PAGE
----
THOR #1 by Jason Aaron, Mike Del Mundo, and Christian Ward
THOR #1 sees the brilliant return of the God of Thunder. While Thor himself suffers from a lack of characterization, the guest characters shine incredibly bright while the plot constantly manages to excite.
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A Bright Start
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Thor Odinson has faced many trials during his time as Midgard’s mightiest hero. However, none has broken him more than the loss of his hammer. Mjolnir encapsulated Thor’s very being. It proved that he stood worthy amidst the other heroes. The loss of his weapon sent him on a dark road. Meanwhile, a bright light in the form of Jane Foster picked up the hammer in his place. However, after a gruesome battle with the Mangog, Jane Foster was forced to give up her title of Goddess of Thunder. The world will always need a Thor, though. Even with Mjolnir destroyed, the Odinson has reclaimed his title. And in THOR #1, he has his work cut out for him.


With Asgardia destroyed, its weapons have fallen to Earth. Among them are some of the most powerful magical items in the universe. Thor must gather these items before they fall into the wrong hands. The problem? The wrong hands have already found them, including Juggernaut and the Cult of Cytorrak. Meanwhile, in the far distant future, All-Father Thor and his granddaughters face an impossible foe. With the death of Earth’s first new humans in centuries, Thor witnesses the passing of an age. However, their deaths only signal the true horrors to come. The universe is dying, and the force behind that death will test the Gods of Thunder like never before.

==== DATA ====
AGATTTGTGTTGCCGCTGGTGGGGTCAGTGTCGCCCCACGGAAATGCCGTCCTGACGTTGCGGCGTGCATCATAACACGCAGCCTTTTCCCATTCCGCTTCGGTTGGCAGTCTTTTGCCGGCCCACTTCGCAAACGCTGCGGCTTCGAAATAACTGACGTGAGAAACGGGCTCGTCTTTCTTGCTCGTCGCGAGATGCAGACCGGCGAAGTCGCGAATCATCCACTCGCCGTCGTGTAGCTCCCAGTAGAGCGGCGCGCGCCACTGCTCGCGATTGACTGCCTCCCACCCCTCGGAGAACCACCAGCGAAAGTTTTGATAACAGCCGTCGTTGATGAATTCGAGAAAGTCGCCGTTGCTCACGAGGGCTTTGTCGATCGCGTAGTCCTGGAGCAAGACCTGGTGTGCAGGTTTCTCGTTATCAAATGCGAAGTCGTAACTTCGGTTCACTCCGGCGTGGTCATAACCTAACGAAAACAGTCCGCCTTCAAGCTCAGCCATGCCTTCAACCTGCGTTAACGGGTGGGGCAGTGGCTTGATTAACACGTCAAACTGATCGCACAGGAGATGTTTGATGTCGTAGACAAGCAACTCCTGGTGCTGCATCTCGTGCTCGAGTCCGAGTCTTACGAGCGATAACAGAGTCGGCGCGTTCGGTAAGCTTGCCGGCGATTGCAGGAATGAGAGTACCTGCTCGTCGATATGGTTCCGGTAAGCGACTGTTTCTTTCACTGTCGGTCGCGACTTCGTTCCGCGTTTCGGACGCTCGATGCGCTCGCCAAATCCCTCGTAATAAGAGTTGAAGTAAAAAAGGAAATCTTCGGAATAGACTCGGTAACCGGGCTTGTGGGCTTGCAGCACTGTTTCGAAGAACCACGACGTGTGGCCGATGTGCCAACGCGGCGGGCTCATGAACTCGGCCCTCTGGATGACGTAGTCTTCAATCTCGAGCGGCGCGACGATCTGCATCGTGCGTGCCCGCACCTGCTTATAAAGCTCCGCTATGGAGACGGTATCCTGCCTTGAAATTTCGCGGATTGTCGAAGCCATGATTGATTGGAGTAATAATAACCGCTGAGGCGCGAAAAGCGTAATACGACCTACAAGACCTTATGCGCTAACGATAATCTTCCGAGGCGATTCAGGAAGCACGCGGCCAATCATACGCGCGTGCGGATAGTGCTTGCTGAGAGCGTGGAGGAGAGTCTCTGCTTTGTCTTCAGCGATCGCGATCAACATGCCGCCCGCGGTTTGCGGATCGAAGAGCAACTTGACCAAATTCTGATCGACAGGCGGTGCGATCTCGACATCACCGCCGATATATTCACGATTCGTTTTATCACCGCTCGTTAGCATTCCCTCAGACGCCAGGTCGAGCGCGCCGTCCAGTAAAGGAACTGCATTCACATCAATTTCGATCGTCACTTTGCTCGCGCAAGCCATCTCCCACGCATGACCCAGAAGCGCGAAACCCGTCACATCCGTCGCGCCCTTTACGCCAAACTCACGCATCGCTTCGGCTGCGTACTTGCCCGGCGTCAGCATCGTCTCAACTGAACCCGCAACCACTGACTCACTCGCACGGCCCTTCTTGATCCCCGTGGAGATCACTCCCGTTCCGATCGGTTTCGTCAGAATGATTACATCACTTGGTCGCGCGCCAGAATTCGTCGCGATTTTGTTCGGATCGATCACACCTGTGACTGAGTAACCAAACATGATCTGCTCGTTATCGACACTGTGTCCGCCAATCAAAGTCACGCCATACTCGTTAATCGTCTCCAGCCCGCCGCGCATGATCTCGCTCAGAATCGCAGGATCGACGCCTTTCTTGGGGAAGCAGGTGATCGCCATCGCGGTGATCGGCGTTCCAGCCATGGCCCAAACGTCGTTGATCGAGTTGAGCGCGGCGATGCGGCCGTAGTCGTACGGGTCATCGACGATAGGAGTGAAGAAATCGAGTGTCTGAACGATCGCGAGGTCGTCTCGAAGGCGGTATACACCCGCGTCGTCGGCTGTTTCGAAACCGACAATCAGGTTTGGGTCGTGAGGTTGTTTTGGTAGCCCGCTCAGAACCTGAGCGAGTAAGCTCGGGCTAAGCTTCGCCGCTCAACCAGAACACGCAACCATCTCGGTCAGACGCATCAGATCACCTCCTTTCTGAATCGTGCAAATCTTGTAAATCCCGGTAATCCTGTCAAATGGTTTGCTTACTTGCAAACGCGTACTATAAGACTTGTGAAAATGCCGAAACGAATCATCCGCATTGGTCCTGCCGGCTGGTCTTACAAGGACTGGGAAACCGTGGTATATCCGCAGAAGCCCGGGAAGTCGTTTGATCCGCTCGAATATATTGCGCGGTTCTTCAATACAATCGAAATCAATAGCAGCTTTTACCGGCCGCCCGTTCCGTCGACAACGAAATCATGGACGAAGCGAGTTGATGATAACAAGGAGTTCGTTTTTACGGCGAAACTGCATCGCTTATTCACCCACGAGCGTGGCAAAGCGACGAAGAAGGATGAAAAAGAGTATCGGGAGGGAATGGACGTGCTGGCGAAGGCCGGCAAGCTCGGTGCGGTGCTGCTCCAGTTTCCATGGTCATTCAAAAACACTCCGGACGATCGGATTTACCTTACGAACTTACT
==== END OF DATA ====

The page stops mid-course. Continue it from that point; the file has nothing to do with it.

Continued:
A Rebirth, Not a Reboot

THOR #1, Page 1. Image courtesy of Marvel Comics

Let me assuage any fears you may have about THOR #1. No, this is not a reboot of the THOR mythos. Jane Foster still wielded the hammer, and her impact is felt on almost every page. In fact, she makes a key appearance as Thor’s seeming mentor in this issue. Writer Jason Aaron is simply latching on to threads started in her story. The War of the Realms takes center stage, and much of Thor’s inner conflict stems from this crisis in a brilliant manner. Asgard is gone, and he cannot simply teleport across the universe to save the day. The tension is high from the very beginning of this story, as we see dozens of magical creatures forced into exile. This is not Jason Aaron’s best THOR story thus far. However, it does carry that pristine sheen that can only come from his narrative style.

One of the high points of this book is its world building. The action never falls apart throughout the book. The opening sequence especially showcases the power and might of the God of Thunder in a powerful way. However, the beauty of THOR #1 comes from the attention to detail. Aaron sends Thor on a journey through all of the places affected by Asgardia’s fall. This means that we get to see the immediate impact of Jane’s battle. Thor is no longer just the God of Thunder. He is the protector of dozens of displaced magical creatures. More than that, his entire family structure has fallen apart. The war parties of Asgard, the once tightly bound heroes, can no longer stand the sight of each other. That type of tense storytelling drives this narrative forward in a really powerful way.

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Don’t Forget Thor